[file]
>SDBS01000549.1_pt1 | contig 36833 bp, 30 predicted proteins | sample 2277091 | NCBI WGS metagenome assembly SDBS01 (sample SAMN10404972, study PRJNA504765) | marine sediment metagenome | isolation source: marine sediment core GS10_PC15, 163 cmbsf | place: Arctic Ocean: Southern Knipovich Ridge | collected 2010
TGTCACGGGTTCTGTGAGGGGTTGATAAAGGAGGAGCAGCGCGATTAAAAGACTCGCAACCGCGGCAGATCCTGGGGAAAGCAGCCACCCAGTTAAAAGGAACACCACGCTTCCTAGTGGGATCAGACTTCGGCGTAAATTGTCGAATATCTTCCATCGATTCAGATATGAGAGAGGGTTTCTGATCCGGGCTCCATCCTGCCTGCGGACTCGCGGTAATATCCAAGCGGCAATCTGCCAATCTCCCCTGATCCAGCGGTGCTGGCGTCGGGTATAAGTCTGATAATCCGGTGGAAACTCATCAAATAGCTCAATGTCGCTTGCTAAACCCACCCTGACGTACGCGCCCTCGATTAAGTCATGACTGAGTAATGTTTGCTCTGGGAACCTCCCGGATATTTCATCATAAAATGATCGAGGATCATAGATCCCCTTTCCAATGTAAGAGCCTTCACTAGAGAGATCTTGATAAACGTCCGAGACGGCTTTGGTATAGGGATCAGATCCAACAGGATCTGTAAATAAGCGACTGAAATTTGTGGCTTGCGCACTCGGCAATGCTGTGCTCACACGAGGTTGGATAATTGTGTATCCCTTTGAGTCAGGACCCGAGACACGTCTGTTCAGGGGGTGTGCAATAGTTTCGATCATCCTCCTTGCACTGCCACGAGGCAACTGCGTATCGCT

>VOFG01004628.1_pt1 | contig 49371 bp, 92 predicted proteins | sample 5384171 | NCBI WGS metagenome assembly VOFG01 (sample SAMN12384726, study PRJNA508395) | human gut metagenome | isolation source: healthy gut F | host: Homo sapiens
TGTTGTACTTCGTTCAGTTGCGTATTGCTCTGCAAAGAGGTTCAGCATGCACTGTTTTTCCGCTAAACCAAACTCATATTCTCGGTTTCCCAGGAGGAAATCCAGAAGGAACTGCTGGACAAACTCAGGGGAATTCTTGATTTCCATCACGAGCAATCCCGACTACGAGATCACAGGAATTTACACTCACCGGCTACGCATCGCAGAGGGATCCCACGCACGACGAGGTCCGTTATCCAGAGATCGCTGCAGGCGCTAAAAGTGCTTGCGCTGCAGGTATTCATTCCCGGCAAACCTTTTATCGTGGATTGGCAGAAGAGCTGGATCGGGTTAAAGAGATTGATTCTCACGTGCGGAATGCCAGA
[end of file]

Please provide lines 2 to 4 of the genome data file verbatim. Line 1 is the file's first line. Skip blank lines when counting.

TGTCACGGGTTCTGTGAGGGGTTGATAAAGGAGGAGCAGCGCGATTAAAAGACTCGCAACCGCGGCAGATCCTGGGGAAAGCAGCCACCCAGTTAAAAGGAACACCACGCTTCCTAGTGGGATCAGACTTCGGCGTAAATTGTCGAATATCTTCCATCGATTCAGATATGAGAGAGGGTTTCTGATCCGGGCTCCATCCTGCCTGCGGACTCGCGGTAATATCCAAGCGGCAATCTGCCAATCTCCCCTGATCCAGCGGTGCTGGCGTCGGGTATAAGTCTGATAATCCGGTGGAAACTCATCAAATAGCTCAATGTCGCTTGCTAAACCCACCCTGACGTACGCGCCCTCGATTAAGTCATGACTGAGTAATGTTTGCTCTGGGAACCTCCCGGATATTTCATCATAAAATGATCGAGGATCATAGATCCCCTTTCCAATGTAAGAGCCTTCACTAGAGAGATCTTGATAAACGTCCGAGACGGCTTTGGTATAGGGATCAGATCCAACAGGATCTGTAAATAAGCGACTGAAATTTGTGGCTTGCGCACTCGGCAATGCTGTGCTCACACGAGGTTGGATAATTGTGTATCCCTTTGAGTCAGGACCCGAGACACGTCTGTTCAGGGGGTGTGCAATAGTTTCGATCATCCTCCTTGCACTGCCACGAGGCAACTGCGTATCGCT

>VOFG01004628.1_pt1 | contig 49371 bp, 92 predicted proteins | sample 5384171 | NCBI WGS metagenome assembly VOFG01 (sample SAMN12384726, study PRJNA508395) | human gut metagenome | isolation source: healthy gut F | host: Homo sapiens
TGTTGTACTTCGTTCAGTTGCGTATTGCTCTGCAAAGAGGTTCAGCATGCACTGTTTTTCCGCTAAACCAAACTCATATTCTCGGTTTCCCAGGAGGAAATCCAGAAGGAACTGCTGGACAAACTCAGGGGAATTCTTGATTTCCATCACGAGCAATCCCGACTACGAGATCACAGGAATTTACACTCACCGGCTACGCATCGCAGAGGGATCCCACGCACGACGAGGTCCGTTATCCAGAGATCGCTGCAGGCGCTAAAAGTGCTTGCGCTGCAGGTATTCATTCCCGGCAAACCTTTTATCGTGGATTGGCAGAAGAGCTGGATCGGGTTAAAGAGATTGATTCTCACGTGCGGAATGCCAGA